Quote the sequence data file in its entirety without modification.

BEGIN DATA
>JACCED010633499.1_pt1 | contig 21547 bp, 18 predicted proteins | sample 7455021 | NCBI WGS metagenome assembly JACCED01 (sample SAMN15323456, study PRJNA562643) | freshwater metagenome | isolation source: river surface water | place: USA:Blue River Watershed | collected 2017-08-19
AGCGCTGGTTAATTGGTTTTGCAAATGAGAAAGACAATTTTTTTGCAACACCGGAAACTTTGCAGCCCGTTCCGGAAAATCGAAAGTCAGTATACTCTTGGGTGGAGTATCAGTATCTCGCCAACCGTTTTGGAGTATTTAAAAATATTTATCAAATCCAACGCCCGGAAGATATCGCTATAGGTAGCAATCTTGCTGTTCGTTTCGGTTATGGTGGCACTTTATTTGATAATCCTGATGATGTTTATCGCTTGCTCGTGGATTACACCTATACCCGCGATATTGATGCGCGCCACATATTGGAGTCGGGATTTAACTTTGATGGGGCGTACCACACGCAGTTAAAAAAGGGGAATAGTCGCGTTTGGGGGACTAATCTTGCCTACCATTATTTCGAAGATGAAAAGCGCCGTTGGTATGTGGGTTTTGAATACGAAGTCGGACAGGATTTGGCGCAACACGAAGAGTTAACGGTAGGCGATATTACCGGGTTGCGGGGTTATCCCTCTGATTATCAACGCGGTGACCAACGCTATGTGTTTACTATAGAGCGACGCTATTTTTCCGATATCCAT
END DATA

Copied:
>JACCED010633499.1_pt1 | contig 21547 bp, 18 predicted proteins | sample 7455021 | NCBI WGS metagenome assembly JACCED01 (sample SAMN15323456, study PRJNA562643) | freshwater metagenome | isolation source: river surface water | place: USA:Blue River Watershed | collected 2017-08-19
AGCGCTGGTTAATTGGTTTTGCAAATGAGAAAGACAATTTTTTTGCAACACCGGAAACTTTGCAGCCCGTTCCGGAAAATCGAAAGTCAGTATACTCTTGGGTGGAGTATCAGTATCTCGCCAACCGTTTTGGAGTATTTAAAAATATTTATCAAATCCAACGCCCGGAAGATATCGCTATAGGTAGCAATCTTGCTGTTCGTTTCGGTTATGGTGGCACTTTATTTGATAATCCTGATGATGTTTATCGCTTGCTCGTGGATTACACCTATACCCGCGATATTGATGCGCGCCACATATTGGAGTCGGGATTTAACTTTGATGGGGCGTACCACACGCAGTTAAAAAAGGGGAATAGTCGCGTTTGGGGGACTAATCTTGCCTACCATTATTTCGAAGATGAAAAGCGCCGTTGGTATGTGGGTTTTGAATACGAAGTCGGACAGGATTTGGCGCAACACGAAGAGTTAACGGTAGGCGATATTACCGGGTTGCGGGGTTATCCCTCTGATTATCAACGCGGTGACCAACGCTATGTGTTTACTATAGAGCGACGCTATTTTTCCGATATCCAT